The “genie is out of the bottle” according to the Vice President of Research at Thales, a French ‘defense giant.’
Terrorist groups are now “certain” to get their hands on small drones that can be used to attack targets.
According to the BBC, the US and Chinese armed forces are testing swarming drone technology. ISIS and other terrorist groups may make replicas of such drones that can be used for indiscriminate killing.
From the BBC:
Alvin Wilby, vice-president of research at French defence giant Thales, which supplies reconnaissance drones to the British Army, said the “genie is out of the bottle” with smart technology.
And he raised the prospect of attacks by “swarms” of small drones that move around and select targets with only limited input from humans.
“The technological challenge of scaling it up to swarms and things like that doesn’t need any inventive step,” he told the Lords Artificial Intelligence committee.
“It’s just a question of time and scale and I think that’s an absolute certainty that we should worry about.”
The US and Chinese military are testing swarming drones – dozens of cheap unmanned aircraft that can be used to overwhelm enemy targets or defend humans from attack.
Noel Sharkey, emeritus professor of artificial intelligence and robotics at University of Sheffield, said he feared “very bad copies” of such weapons – without safeguards built-in to prevent indiscriminate killing – would fall into the hands of terrorist groups such as so-called Islamic State.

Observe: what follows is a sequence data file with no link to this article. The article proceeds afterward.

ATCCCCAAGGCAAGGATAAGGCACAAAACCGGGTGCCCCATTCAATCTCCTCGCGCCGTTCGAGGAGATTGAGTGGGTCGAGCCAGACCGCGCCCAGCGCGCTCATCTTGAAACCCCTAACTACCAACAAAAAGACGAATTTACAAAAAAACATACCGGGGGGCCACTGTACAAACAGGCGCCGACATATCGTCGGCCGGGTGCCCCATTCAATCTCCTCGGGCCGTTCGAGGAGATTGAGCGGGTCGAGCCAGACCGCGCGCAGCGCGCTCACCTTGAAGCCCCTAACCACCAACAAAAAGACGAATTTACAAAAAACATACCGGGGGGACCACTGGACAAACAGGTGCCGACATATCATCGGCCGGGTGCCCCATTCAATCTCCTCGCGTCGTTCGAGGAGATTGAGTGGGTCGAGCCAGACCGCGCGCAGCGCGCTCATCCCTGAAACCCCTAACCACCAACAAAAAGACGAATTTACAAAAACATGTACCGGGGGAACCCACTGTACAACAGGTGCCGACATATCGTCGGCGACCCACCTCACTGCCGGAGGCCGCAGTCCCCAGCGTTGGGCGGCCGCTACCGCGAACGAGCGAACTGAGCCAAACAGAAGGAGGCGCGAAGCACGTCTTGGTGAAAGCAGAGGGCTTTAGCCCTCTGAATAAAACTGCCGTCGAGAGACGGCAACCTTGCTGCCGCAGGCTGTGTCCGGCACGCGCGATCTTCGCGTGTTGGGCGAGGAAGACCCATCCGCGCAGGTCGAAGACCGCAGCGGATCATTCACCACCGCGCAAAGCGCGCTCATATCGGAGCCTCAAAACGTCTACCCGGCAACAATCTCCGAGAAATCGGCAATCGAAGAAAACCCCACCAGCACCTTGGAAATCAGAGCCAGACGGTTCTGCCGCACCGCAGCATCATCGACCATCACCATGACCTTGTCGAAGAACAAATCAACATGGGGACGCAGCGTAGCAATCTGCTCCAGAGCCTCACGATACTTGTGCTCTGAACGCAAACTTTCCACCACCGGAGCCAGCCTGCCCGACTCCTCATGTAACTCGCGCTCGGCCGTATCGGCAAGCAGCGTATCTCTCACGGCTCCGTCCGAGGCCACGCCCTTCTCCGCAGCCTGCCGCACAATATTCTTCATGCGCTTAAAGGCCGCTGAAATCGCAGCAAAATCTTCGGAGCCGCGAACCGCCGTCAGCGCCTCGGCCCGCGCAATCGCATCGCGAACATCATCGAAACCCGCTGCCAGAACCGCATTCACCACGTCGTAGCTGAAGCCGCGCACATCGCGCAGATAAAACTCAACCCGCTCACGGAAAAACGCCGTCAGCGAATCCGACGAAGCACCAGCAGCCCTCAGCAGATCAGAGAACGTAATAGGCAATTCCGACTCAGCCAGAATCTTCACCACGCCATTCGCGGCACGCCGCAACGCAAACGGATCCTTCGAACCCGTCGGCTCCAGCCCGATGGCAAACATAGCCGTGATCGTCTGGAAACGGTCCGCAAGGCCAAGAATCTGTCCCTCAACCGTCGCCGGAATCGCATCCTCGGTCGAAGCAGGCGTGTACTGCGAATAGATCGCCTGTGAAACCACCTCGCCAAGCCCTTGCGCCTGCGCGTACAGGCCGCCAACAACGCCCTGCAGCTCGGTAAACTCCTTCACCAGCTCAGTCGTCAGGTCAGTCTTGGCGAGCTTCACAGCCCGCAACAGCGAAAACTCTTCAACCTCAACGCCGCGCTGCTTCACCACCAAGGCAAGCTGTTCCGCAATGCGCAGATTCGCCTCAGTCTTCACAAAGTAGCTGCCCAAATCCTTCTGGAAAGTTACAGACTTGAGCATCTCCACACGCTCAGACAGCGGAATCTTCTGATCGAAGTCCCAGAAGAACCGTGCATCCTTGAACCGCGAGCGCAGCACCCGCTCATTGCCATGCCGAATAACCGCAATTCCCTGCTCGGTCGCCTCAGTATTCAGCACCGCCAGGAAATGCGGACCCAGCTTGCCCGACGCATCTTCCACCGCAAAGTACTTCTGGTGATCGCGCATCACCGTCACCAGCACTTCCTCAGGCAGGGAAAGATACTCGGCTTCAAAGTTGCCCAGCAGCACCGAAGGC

Self-regulating technologies, such as cars that drive themselves and attack drones, could be used to breach security measures, leaving even guarded targets susceptible to attack.
As the field of robotics grows and automated technologies improve, terrorists have no reason to ignore technology that can help them do the greatest amount of harm possible.
The Blaze reports:
The U.S. and China are already testing technology that includes “dozens of cheap, unmanned aircraft,” that can hunt down targets or be used as a way to protect people from attacks, Wilby said.
“The technological challenge of scaling it up to swarms and things like that doesn’t need any inventive step,” he told the Lords Artificial Intelligence committee. “It’s just a question of time and scale and I think that’s an absolute certainty that we should worry about.”
Bad copies of these autonomous weapons could easily fall into the hands of terrorists, said Noel Sharkey, emeritus professor of artificial intelligence and robotics at University of Sheffield.
When used for evil, keep in mind that the robots are simply killing machines carrying out orders without conscience, Sharkey warned. He paints a picture in which drones and other robots could roam around “firing at will.”
And he believes it has a very good chance of quickly becoming a reality.
“I don’t want to live in a world where war can happen in a few seconds accidentally and a lot of people die before anybody stops it,” said Sharkey, who is also a spokesman for the Campaign to Stop Killer Robots.
Because of the threat of AI technology falling into the wrong hands, there’s been a push in some countries to ban weaponized AI.
Should robotic experts continue to develop drones for the battlefield, or is the risk too great?
Tell us what you think, and sound off in the comments below.